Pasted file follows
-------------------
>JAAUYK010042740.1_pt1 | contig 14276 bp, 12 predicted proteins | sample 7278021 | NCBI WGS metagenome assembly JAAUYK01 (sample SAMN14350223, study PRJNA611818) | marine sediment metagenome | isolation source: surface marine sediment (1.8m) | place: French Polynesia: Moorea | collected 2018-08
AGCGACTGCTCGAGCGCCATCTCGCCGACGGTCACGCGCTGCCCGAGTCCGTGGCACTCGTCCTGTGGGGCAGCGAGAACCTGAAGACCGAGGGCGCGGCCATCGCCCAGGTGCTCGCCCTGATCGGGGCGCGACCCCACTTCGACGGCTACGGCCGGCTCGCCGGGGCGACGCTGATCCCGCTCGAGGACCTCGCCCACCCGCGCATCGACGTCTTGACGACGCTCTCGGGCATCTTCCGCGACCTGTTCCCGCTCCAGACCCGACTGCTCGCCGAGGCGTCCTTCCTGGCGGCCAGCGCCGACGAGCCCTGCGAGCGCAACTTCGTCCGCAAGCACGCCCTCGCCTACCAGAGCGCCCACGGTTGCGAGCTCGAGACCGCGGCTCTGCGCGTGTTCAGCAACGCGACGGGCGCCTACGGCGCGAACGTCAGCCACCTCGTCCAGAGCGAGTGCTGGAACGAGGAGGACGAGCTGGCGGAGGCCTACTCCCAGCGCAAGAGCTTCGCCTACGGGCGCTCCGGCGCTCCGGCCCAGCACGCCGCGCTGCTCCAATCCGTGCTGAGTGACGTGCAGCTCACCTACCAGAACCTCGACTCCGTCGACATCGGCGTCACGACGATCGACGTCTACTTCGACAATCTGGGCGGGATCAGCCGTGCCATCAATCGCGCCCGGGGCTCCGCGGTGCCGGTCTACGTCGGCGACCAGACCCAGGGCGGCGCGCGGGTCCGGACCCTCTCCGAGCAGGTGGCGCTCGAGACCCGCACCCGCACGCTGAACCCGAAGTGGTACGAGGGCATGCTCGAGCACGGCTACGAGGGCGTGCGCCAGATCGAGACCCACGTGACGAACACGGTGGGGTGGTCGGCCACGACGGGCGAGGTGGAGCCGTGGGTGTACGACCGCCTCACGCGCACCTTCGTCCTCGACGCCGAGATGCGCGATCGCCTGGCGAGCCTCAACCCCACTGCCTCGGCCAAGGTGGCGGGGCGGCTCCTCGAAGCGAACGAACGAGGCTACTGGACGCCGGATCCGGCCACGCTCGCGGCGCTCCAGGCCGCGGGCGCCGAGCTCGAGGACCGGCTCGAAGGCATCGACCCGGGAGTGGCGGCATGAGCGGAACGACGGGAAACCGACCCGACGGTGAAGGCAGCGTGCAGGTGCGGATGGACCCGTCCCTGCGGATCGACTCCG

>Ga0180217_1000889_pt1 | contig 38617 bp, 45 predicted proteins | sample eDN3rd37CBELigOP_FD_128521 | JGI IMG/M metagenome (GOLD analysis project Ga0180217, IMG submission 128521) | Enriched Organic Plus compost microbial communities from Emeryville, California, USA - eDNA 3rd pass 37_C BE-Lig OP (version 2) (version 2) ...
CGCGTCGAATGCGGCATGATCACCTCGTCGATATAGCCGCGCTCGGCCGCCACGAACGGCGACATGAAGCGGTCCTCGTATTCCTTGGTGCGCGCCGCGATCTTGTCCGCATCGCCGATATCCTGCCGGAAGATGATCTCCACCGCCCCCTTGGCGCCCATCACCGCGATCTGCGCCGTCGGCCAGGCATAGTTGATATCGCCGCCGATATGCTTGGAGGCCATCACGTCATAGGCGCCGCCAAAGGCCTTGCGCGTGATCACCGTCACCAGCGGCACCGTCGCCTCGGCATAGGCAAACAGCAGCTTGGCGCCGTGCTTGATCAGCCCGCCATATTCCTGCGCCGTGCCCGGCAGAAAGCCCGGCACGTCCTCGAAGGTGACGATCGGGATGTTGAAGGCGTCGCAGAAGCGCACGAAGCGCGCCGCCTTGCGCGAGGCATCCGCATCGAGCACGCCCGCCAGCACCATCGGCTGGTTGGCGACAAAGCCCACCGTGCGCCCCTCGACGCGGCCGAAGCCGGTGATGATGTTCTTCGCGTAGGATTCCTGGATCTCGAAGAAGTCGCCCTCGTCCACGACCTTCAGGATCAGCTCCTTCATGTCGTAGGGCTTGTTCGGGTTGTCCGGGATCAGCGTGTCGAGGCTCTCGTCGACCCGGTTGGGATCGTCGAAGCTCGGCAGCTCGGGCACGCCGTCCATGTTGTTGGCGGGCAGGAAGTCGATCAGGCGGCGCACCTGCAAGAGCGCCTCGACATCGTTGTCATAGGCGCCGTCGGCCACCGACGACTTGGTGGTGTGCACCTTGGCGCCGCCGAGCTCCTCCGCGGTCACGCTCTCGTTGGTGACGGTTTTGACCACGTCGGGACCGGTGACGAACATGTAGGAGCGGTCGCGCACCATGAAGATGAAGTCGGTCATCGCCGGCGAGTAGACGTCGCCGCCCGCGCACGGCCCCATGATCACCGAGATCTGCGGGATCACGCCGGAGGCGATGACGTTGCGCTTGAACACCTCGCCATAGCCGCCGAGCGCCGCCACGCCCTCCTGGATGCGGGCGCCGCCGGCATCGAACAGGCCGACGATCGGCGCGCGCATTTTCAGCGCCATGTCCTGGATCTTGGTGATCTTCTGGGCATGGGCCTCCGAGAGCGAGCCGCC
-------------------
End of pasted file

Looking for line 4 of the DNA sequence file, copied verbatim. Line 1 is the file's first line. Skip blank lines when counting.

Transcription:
CGCGTCGAATGCGGCATGATCACCTCGTCGATATAGCCGCGCTCGGCCGCCACGAACGGCGACATGAAGCGGTCCTCGTATTCCTTGGTGCGCGCCGCGATCTTGTCCGCATCGCCGATATCCTGCCGGAAGATGATCTCCACCGCCCCCTTGGCGCCCATCACCGCGATCTGCGCCGTCGGCCAGGCATAGTTGATATCGCCGCCGATATGCTTGGAGGCCATCACGTCATAGGCGCCGCCAAAGGCCTTGCGCGTGATCACCGTCACCAGCGGCACCGTCGCCTCGGCATAGGCAAACAGCAGCTTGGCGCCGTGCTTGATCAGCCCGCCATATTCCTGCGCCGTGCCCGGCAGAAAGCCCGGCACGTCCTCGAAGGTGACGATCGGGATGTTGAAGGCGTCGCAGAAGCGCACGAAGCGCGCCGCCTTGCGCGAGGCATCCGCATCGAGCACGCCCGCCAGCACCATCGGCTGGTTGGCGACAAAGCCCACCGTGCGCCCCTCGACGCGGCCGAAGCCGGTGATGATGTTCTTCGCGTAGGATTCCTGGATCTCGAAGAAGTCGCCCTCGTCCACGACCTTCAGGATCAGCTCCTTCATGTCGTAGGGCTTGTTCGGGTTGTCCGGGATCAGCGTGTCGAGGCTCTCGTCGACCCGGTTGGGATCGTCGAAGCTCGGCAGCTCGGGCACGCCGTCCATGTTGTTGGCGGGCAGGAAGTCGATCAGGCGGCGCACCTGCAAGAGCGCCTCGACATCGTTGTCATAGGCGCCGTCGGCCACCGACGACTTGGTGGTGTGCACCTTGGCGCCGCCGAGCTCCTCCGCGGTCACGCTCTCGTTGGTGACGGTTTTGACCACGTCGGGACCGGTGACGAACATGTAGGAGCGGTCGCGCACCATGAAGATGAAGTCGGTCATCGCCGGCGAGTAGACGTCGCCGCCCGCGCACGGCCCCATGATCACCGAGATCTGCGGGATCACGCCGGAGGCGATGACGTTGCGCTTGAACACCTCGCCATAGCCGCCGAGCGCCGCCACGCCCTCCTGGATGCGGGCGCCGCCGGCATCGAACAGGCCGACGATCGGCGCGCGCATTTTCAGCGCCATGTCCTGGATCTTGGTGATCTTCTGGGCATGGGCCTCCGAGAGCGAGCCGCC